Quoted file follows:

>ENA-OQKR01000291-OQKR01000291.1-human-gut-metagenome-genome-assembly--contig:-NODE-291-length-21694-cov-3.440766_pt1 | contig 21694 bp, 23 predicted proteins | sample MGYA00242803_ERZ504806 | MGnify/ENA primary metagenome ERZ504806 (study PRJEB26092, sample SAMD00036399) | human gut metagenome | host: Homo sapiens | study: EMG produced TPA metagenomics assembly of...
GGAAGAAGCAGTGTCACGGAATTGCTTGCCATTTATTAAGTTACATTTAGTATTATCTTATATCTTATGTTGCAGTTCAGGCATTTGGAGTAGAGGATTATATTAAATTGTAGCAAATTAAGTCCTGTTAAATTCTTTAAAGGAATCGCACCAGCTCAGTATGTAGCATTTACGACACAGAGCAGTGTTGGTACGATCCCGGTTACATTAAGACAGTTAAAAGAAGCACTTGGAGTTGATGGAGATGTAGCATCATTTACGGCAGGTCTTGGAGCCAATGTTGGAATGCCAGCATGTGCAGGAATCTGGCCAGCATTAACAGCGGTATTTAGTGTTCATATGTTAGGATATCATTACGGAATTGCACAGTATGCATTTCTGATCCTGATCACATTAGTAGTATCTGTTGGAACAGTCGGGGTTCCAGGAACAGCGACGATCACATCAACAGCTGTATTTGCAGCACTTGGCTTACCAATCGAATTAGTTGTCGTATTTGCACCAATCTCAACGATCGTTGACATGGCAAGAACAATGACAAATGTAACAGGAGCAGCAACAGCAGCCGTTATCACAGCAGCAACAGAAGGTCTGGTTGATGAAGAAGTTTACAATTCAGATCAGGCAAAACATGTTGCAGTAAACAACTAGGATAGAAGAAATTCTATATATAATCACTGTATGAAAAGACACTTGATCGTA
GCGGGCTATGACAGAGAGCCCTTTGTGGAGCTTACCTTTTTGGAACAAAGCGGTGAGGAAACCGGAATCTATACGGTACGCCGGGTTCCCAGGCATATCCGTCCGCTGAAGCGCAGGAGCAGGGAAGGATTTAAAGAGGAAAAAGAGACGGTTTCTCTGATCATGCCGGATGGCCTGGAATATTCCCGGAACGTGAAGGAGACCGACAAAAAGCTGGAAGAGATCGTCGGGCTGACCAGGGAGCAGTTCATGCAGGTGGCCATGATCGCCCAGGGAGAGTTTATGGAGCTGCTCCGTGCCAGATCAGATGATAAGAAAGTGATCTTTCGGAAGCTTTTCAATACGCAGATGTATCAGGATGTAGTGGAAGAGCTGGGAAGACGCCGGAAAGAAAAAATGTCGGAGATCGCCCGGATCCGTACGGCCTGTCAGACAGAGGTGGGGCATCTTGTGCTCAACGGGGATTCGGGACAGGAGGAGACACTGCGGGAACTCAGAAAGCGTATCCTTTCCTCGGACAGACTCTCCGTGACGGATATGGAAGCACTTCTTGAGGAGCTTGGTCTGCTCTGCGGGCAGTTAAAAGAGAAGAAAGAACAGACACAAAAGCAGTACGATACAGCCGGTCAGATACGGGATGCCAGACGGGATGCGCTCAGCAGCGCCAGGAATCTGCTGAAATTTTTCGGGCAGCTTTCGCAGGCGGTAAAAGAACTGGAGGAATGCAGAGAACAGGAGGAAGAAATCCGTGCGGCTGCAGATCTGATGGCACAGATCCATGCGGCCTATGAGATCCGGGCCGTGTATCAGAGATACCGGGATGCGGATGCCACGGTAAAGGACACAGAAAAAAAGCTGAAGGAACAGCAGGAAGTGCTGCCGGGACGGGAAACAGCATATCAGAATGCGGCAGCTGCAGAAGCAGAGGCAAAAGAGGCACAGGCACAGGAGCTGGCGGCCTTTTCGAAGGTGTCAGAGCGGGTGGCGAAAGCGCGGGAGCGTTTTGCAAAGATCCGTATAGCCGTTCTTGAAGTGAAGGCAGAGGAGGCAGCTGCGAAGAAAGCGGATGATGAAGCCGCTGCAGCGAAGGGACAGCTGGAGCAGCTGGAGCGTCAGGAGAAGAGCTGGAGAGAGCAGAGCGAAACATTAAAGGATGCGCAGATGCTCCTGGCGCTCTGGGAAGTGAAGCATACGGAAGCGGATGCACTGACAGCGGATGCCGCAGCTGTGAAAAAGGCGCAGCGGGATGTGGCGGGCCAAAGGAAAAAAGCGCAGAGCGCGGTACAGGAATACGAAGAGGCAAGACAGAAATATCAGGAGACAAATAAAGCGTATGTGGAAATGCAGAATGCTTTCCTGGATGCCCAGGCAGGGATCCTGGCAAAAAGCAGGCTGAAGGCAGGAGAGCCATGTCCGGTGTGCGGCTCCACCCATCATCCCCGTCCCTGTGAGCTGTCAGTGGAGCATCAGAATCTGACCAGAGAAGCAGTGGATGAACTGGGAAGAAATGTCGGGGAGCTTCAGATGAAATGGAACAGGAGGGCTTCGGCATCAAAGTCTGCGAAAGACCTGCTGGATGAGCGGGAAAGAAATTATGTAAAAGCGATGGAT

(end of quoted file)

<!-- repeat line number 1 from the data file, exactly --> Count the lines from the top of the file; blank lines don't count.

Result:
>ENA-OQKR01000291-OQKR01000291.1-human-gut-metagenome-genome-assembly--contig:-NODE-291-length-21694-cov-3.440766_pt1 | contig 21694 bp, 23 predicted proteins | sample MGYA00242803_ERZ504806 | MGnify/ENA primary metagenome ERZ504806 (study PRJEB26092, sample SAMD00036399) | human gut metagenome | host: Homo sapiens | study: EMG produced TPA metagenomics assembly of...